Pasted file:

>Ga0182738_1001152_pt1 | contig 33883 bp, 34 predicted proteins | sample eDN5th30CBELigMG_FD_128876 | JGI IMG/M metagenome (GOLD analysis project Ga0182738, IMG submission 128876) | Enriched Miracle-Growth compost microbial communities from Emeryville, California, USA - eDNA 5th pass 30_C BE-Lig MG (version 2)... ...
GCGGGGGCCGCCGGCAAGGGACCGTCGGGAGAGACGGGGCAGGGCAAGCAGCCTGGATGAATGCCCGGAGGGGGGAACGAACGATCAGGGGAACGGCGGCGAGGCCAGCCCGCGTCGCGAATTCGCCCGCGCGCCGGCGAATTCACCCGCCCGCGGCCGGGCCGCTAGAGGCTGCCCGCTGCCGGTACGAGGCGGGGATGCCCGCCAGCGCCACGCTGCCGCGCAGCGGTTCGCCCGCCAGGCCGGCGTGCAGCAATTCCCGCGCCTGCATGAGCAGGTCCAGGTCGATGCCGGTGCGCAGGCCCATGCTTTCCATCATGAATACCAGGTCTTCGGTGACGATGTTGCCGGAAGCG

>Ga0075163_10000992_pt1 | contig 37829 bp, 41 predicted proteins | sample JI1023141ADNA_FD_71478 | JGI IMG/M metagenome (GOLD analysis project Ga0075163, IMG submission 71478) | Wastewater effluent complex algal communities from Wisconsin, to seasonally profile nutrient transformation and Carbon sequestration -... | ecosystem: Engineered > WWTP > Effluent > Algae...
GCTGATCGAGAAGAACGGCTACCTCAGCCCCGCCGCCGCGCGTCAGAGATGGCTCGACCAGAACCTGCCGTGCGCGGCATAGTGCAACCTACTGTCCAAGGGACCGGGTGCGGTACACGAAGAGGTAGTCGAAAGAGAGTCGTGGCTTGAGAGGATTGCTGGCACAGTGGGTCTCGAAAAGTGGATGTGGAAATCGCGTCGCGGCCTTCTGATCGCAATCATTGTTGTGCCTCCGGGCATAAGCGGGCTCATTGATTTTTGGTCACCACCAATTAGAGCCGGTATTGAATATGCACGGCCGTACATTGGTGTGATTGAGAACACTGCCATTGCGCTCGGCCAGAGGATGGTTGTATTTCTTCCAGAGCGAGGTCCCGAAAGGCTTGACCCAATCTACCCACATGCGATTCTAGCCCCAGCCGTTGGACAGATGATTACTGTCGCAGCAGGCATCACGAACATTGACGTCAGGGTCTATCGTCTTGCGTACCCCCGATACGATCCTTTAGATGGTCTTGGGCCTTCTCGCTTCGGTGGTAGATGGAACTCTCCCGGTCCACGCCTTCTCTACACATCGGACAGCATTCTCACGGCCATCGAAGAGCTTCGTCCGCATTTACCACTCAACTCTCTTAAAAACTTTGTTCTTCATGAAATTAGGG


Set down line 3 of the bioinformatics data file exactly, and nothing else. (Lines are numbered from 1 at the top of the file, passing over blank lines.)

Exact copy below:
>Ga0075163_10000992_pt1 | contig 37829 bp, 41 predicted proteins | sample JI1023141ADNA_FD_71478 | JGI IMG/M metagenome (GOLD analysis project Ga0075163, IMG submission 71478) | Wastewater effluent complex algal communities from Wisconsin, to seasonally profile nutrient transformation and Carbon sequestration -... | ecosystem: Engineered > WWTP > Effluent > Algae...